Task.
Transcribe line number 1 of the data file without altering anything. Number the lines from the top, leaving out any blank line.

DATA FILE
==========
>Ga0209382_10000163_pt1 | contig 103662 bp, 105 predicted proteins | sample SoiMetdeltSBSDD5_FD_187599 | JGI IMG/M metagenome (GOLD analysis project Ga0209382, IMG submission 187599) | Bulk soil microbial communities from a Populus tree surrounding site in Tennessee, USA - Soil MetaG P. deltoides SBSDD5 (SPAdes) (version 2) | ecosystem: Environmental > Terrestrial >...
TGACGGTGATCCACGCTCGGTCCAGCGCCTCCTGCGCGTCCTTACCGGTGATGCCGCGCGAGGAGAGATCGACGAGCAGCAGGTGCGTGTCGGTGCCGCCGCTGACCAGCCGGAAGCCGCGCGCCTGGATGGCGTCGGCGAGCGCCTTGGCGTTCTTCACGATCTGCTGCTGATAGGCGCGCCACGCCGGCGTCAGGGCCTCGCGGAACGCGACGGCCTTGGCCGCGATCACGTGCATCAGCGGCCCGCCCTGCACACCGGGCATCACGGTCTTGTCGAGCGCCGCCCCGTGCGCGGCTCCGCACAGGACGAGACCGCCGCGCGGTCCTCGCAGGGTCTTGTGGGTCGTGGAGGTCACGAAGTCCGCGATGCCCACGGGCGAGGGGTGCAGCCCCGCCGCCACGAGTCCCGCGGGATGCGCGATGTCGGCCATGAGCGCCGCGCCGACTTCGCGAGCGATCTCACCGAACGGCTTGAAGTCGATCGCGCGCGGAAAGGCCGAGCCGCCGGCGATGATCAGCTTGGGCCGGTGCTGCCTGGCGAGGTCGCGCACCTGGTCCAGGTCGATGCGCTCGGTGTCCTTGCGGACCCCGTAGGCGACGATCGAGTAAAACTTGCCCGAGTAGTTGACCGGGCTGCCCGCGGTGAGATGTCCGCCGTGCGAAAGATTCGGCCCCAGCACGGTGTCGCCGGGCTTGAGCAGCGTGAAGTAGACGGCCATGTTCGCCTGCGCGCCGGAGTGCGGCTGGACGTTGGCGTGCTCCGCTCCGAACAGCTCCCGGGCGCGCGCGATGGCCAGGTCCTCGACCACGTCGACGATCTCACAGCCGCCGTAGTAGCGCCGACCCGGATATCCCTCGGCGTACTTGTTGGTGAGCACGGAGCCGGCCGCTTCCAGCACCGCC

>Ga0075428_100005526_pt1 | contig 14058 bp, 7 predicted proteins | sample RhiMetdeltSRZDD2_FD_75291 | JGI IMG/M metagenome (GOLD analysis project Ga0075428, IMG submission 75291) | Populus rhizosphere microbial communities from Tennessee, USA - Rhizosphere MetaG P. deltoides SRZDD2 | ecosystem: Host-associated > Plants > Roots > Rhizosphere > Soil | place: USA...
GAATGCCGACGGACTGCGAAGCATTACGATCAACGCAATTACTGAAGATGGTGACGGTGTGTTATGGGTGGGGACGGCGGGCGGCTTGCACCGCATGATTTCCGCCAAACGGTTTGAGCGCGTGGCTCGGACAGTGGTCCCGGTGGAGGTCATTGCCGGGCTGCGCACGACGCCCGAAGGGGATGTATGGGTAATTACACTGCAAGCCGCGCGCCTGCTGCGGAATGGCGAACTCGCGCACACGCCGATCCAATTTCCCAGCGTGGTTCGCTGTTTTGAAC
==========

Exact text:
>Ga0209382_10000163_pt1 | contig 103662 bp, 105 predicted proteins | sample SoiMetdeltSBSDD5_FD_187599 | JGI IMG/M metagenome (GOLD analysis project Ga0209382, IMG submission 187599) | Bulk soil microbial communities from a Populus tree surrounding site in Tennessee, USA - Soil MetaG P. deltoides SBSDD5 (SPAdes) (version 2) | ecosystem: Environmental > Terrestrial >...